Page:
|As if we need another gardening-related condition to worry about, a lack of time outdoors can lead to a loss of focus about the environment and ourselves. Fortunately, if you are reading this, you have that focus and that puts you in a position to reverse this troubling trend. Be great at that and you can change the world.
Richard Louv examines the serious issues of children, nature, and education in his 2005 book, Last Child in the Woods. He writes that, “…baby boomers – Americans born between 1946 and 1964 – may constitute the last generation of Americans to share an intimate, familial attachment to the land and water.” Without those ties, the next generations will not see essential practices like habitat conservation as priorities and may not cultivate gardens, either.
The potential consequences can be profound, both on the individuals who are emotionally cut off from their environment, and the environment that will suffer from their neglect. Many of us retreat to the garden, or to the woods and trails, to bask in natural beauty, recharge our energies, and grow food and flowers. If Louv is right, and ample research says he is, who will care for the natural world? Where will the next generation find its respite? How can you be the change you want to see?
Start with something simple: walk your garden every day. Get outside and into Nature yourself to set an example and then go a bit farther. Make it a priority to visit anywhere with a walking trail – go weekly if you can and take someone with you – a friend, co-worker, children, spouse. Visit local gardens for inspiration and volunteer your time. Join the local nature center or conservation organization and work with school and community gardens. Make space in your home garden for the children to plant beans, corn, or nurture a tomato plant. When it’s science fair time, steer them toward earth science projects, and send them to nature camp in the summer.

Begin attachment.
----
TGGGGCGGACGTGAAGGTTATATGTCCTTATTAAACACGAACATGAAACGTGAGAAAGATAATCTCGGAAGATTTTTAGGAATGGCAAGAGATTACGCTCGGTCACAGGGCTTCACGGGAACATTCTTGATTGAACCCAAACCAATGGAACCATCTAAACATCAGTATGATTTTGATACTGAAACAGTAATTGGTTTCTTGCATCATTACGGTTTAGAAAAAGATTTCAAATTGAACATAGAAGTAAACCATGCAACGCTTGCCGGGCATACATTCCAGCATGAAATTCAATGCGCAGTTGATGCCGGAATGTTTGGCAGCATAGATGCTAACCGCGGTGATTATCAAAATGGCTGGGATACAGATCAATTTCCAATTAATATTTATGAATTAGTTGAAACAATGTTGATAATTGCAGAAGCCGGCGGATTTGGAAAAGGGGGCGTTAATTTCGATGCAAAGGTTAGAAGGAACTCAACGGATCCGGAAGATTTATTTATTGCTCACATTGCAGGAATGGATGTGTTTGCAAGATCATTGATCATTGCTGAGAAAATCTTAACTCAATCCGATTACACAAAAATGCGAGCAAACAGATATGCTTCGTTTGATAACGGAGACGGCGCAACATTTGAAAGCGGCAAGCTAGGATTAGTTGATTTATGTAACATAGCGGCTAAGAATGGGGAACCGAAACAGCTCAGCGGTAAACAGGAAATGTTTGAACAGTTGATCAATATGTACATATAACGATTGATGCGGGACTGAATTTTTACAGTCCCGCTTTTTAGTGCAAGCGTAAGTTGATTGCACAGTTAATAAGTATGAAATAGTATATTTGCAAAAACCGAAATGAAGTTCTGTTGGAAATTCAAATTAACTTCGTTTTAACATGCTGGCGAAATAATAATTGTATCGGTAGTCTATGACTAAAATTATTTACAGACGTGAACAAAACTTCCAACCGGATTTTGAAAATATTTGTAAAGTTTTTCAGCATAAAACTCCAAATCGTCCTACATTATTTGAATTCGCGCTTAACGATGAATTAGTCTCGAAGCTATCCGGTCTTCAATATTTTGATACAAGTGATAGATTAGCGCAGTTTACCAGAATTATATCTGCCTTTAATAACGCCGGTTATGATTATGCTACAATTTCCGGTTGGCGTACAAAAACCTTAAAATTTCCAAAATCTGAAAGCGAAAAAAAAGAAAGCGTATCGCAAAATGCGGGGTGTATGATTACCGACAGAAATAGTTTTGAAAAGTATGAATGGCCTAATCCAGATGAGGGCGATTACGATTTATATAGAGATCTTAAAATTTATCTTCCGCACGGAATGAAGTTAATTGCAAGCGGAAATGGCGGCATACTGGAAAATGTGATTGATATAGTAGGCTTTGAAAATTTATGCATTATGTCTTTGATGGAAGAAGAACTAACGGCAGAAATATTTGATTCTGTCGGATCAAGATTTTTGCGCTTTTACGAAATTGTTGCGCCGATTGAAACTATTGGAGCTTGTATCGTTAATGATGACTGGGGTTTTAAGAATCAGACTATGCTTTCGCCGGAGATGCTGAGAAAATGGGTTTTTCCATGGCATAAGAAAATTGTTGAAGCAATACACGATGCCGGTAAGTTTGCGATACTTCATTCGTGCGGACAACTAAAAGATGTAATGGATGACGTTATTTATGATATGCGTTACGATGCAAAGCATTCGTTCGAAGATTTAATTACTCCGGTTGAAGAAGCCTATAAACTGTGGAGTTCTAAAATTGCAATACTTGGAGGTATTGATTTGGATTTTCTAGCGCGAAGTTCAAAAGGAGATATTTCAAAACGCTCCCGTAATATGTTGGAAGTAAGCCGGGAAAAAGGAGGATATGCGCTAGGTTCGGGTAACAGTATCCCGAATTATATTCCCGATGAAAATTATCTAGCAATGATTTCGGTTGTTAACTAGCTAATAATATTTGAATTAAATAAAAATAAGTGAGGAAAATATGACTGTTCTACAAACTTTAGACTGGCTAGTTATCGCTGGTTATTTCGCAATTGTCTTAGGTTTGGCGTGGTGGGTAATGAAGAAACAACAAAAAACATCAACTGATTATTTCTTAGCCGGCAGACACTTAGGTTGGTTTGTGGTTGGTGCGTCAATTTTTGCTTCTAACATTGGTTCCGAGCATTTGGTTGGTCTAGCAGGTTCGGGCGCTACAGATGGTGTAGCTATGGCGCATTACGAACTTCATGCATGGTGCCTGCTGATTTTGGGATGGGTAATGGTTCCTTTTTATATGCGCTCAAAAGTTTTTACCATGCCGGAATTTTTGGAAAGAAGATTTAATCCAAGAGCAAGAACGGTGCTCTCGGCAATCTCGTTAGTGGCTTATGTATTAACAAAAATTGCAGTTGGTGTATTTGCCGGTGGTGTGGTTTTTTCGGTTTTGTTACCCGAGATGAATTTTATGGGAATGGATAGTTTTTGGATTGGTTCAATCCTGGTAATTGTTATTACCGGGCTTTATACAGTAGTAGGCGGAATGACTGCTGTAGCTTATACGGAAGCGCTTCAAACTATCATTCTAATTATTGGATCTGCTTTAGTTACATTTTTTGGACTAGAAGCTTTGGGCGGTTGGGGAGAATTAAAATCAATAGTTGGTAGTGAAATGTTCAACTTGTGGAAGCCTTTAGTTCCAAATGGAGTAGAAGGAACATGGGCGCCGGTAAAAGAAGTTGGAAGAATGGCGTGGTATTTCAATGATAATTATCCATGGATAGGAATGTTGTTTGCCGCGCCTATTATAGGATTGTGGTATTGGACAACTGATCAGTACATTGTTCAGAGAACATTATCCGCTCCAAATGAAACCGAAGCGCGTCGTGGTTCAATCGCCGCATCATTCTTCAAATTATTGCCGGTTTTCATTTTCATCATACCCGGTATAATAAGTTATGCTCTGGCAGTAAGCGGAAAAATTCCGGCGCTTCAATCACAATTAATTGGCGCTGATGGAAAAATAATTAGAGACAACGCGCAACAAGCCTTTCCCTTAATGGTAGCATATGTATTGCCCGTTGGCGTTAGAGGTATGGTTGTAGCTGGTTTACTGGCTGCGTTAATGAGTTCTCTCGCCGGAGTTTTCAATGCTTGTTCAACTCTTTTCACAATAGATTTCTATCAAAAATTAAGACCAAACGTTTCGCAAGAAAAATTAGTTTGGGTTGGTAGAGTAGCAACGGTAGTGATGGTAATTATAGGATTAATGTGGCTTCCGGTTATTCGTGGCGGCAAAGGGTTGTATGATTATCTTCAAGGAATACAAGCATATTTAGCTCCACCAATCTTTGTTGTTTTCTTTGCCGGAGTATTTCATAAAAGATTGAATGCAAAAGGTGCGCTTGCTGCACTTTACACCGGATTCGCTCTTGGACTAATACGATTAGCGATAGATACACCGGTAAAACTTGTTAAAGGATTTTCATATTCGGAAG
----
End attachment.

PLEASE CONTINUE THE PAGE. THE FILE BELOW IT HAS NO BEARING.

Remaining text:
Get personal: Make stepping stones that kids of any age (this includes you) can paint or press in handprints or footprints, then place those stones in your yard leading to a shady place where imagination is the only channel available. Call it a meditation garden or the thinking place, create a garden destination as near as the backyard and as far away as the mind wanders.
Reach out: Ask teachers to show you how they are using nature and environmental studies to teach lessons across the curriculum, then reinforce those lessons at home. Maybe it will lead to growing butterfly weed (Asclepias) to host Monarch butterflies and start a new and important family hobby. If you have woods on your property, share them. Invite the Girl Scouts to make a leaf collection and set up a feeding station for birds.
It’s up to all of us to act individually and as a community to stem the tide of nature-deficit disorder. Take action! Schedule time outdoors and make memories for yourself and those you love, whether it’s the first fern frond popping out of dark soil on a gray spring day or the biggest watermelon in town. Maybe you’ll see a spotted fawn and hear yourself gasp, or get a chuckle seeing toadshade and toadlilies as well as toads.
Nature-deficit disorder? Not with gardeners like you around!